Giving your retirement plan a checkup when your kids move out of the house can help you stay on course for a comfortable future.
The kids are finally out of the house and you're established in your career. What a great time to be you! Now you can keep more of your income and really think about your retirement. As retirement shifts toward being a short term goal, you will need to do a serious evaluation of your finances and make some adjustments so you can live as comfortably as possible. Here are some tips that you can use as an empty nester to assess and adjust your retirement plan so that you can have a comfortable future.
Adjust to Being Empty Nesters
Children are expensive, but there is light at the end of the tunnel! Once your kids finish college and/or move out of the house, you can save money on gas, food, recreation and, if you decide to move, even housing. You may find you have enough leftover money to take a vacation or buy a second home. But more importantly, you can put extra cash in your retirement accounts so your money can grow and you can enjoy it when you stop working. The bottom line is that as an empty nester, you can probably make more considerable changes to your finances than any other life stage. Take this opportunity to evaluate your retirement plan and make adjustments now that you aren't spending as much money on your children.
Have a Professional Assess Your Progress
The closer you draw to retirement, the more thorough your retirement checkup needs to be. Unless you are particularly financially savvy, your personal evaluation may not suffice. Instead, you may want a financial planner to take a look at your savings and investments and assess your progress. He or she may find that you are right on track and can retire when you planned. Or your financial planner may find that you need to make some adjustments to your strategy to meet your retirement goals. Regardless, seeking professional advice and making adjustments accordingly can help ensure a comfortable retirement.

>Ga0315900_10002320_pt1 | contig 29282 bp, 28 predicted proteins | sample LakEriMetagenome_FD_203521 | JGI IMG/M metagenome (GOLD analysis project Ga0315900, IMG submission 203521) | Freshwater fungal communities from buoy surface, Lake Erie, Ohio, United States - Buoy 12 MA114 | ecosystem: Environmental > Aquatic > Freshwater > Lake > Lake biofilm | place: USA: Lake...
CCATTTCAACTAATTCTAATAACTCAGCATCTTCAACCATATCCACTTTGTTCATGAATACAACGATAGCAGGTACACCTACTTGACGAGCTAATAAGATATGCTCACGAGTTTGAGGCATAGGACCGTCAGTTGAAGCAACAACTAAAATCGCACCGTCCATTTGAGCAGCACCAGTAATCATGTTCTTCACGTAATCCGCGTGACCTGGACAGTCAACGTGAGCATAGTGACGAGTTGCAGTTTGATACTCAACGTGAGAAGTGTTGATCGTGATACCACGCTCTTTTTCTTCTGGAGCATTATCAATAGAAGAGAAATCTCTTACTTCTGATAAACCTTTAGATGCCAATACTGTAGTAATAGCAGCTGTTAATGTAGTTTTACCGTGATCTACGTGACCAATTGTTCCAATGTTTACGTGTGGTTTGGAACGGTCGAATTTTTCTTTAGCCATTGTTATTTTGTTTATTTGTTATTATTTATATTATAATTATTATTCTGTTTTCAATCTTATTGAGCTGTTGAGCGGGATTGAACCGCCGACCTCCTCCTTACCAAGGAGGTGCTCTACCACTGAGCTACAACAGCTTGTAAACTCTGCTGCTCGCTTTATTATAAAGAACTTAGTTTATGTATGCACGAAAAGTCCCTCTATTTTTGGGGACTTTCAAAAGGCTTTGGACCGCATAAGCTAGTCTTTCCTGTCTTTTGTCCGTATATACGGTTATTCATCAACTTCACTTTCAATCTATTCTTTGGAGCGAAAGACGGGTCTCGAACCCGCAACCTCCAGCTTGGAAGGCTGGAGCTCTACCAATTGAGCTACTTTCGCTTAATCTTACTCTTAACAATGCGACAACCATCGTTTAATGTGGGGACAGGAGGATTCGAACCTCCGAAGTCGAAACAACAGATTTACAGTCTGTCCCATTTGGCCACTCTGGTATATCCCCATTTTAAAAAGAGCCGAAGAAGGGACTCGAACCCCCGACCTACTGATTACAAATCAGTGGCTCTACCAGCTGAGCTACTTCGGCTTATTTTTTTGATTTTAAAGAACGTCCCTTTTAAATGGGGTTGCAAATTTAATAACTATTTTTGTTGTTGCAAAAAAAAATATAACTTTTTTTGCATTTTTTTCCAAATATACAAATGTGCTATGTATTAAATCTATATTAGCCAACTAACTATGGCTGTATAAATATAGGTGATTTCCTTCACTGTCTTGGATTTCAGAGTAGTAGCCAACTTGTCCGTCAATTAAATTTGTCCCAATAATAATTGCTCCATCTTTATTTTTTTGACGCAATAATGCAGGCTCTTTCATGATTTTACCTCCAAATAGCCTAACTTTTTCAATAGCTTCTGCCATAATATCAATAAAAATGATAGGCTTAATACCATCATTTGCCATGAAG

Examine Your Debt
Do you have a balance on your credit card? Are you still paying a mortgage or car loans? Managing your debt is a critical part of evaluating your retirement plan and making adjustments, especially as retirement gets closer. While you are still working, it is fine to squeeze loan payments into your monthly budget. But once you stop working and begin living on a fixed income, you might find that those payments make things uncomfortably tight. Make a commitment to yourself to pay off your debt before you retire so you can truly enjoy your retirement when the time comes.
As an older adult, you have probably reached the milestone of retirement. To make your retirement dollars stretch as far as possible, it is particularly important that you sacrifice wants for needs. Good money management can help you live within your means.
Retirement plans have been front page news in the past few years, mostly in negative ways. Polaroid retirees watched their pensions disappear. Enron employees were prodded to put their retirement money into Enron stock, and you know what happened to that. Then there are General Motors's current problems.